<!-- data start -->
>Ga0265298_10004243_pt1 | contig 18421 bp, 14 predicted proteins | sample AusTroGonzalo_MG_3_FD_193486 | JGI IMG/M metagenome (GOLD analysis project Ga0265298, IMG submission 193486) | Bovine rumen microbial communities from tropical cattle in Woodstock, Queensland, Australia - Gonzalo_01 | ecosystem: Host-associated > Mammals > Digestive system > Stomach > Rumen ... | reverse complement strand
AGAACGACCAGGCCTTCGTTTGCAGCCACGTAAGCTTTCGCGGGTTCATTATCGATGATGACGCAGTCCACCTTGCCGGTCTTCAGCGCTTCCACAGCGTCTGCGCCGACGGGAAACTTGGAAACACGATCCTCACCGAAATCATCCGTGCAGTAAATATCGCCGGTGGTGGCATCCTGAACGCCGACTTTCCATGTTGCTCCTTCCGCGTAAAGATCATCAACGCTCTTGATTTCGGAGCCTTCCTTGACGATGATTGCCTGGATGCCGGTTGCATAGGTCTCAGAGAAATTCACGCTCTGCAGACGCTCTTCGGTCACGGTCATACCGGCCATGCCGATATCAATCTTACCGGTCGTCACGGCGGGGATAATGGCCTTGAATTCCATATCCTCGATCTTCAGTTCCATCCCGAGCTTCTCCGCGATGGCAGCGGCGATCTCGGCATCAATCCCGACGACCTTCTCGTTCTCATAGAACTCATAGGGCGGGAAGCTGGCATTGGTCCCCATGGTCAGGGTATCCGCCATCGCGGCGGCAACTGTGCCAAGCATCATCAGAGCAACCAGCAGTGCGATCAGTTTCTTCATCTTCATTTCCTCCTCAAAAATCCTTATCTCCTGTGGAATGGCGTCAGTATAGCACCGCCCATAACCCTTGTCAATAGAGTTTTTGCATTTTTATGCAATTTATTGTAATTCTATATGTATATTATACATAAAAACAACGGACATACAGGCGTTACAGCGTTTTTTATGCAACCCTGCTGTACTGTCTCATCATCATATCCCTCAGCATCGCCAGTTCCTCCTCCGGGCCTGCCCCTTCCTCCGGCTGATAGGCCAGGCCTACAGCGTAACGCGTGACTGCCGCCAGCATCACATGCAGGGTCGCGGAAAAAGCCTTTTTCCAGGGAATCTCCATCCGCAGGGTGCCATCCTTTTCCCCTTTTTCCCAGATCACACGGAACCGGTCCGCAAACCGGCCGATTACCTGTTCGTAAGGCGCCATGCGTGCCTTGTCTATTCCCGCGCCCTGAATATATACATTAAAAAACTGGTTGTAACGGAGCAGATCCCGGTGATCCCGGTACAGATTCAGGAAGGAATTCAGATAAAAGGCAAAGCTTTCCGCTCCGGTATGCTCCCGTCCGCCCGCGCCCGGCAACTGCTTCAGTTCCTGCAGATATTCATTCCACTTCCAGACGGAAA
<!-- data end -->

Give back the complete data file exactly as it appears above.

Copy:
>Ga0265298_10004243_pt1 | contig 18421 bp, 14 predicted proteins | sample AusTroGonzalo_MG_3_FD_193486 | JGI IMG/M metagenome (GOLD analysis project Ga0265298, IMG submission 193486) | Bovine rumen microbial communities from tropical cattle in Woodstock, Queensland, Australia - Gonzalo_01 | ecosystem: Host-associated > Mammals > Digestive system > Stomach > Rumen ... | reverse complement strand
AGAACGACCAGGCCTTCGTTTGCAGCCACGTAAGCTTTCGCGGGTTCATTATCGATGATGACGCAGTCCACCTTGCCGGTCTTCAGCGCTTCCACAGCGTCTGCGCCGACGGGAAACTTGGAAACACGATCCTCACCGAAATCATCCGTGCAGTAAATATCGCCGGTGGTGGCATCCTGAACGCCGACTTTCCATGTTGCTCCTTCCGCGTAAAGATCATCAACGCTCTTGATTTCGGAGCCTTCCTTGACGATGATTGCCTGGATGCCGGTTGCATAGGTCTCAGAGAAATTCACGCTCTGCAGACGCTCTTCGGTCACGGTCATACCGGCCATGCCGATATCAATCTTACCGGTCGTCACGGCGGGGATAATGGCCTTGAATTCCATATCCTCGATCTTCAGTTCCATCCCGAGCTTCTCCGCGATGGCAGCGGCGATCTCGGCATCAATCCCGACGACCTTCTCGTTCTCATAGAACTCATAGGGCGGGAAGCTGGCATTGGTCCCCATGGTCAGGGTATCCGCCATCGCGGCGGCAACTGTGCCAAGCATCATCAGAGCAACCAGCAGTGCGATCAGTTTCTTCATCTTCATTTCCTCCTCAAAAATCCTTATCTCCTGTGGAATGGCGTCAGTATAGCACCGCCCATAACCCTTGTCAATAGAGTTTTTGCATTTTTATGCAATTTATTGTAATTCTATATGTATATTATACATAAAAACAACGGACATACAGGCGTTACAGCGTTTTTTATGCAACCCTGCTGTACTGTCTCATCATCATATCCCTCAGCATCGCCAGTTCCTCCTCCGGGCCTGCCCCTTCCTCCGGCTGATAGGCCAGGCCTACAGCGTAACGCGTGACTGCCGCCAGCATCACATGCAGGGTCGCGGAAAAAGCCTTTTTCCAGGGAATCTCCATCCGCAGGGTGCCATCCTTTTCCCCTTTTTCCCAGATCACACGGAACCGGTCCGCAAACCGGCCGATTACCTGTTCGTAAGGCGCCATGCGTGCCTTGTCTATTCCCGCGCCCTGAATATATACATTAAAAAACTGGTTGTAACGGAGCAGATCCCGGTGATCCCGGTACAGATTCAGGAAGGAATTCAGATAAAAGGCAAAGCTTTCCGCTCCGGTATGCTCCCGTCCGCCCGCGCCCGGCAACTGCTTCAGTTCCTGCAGATATTCATTCCACTTCCAGACGGAAA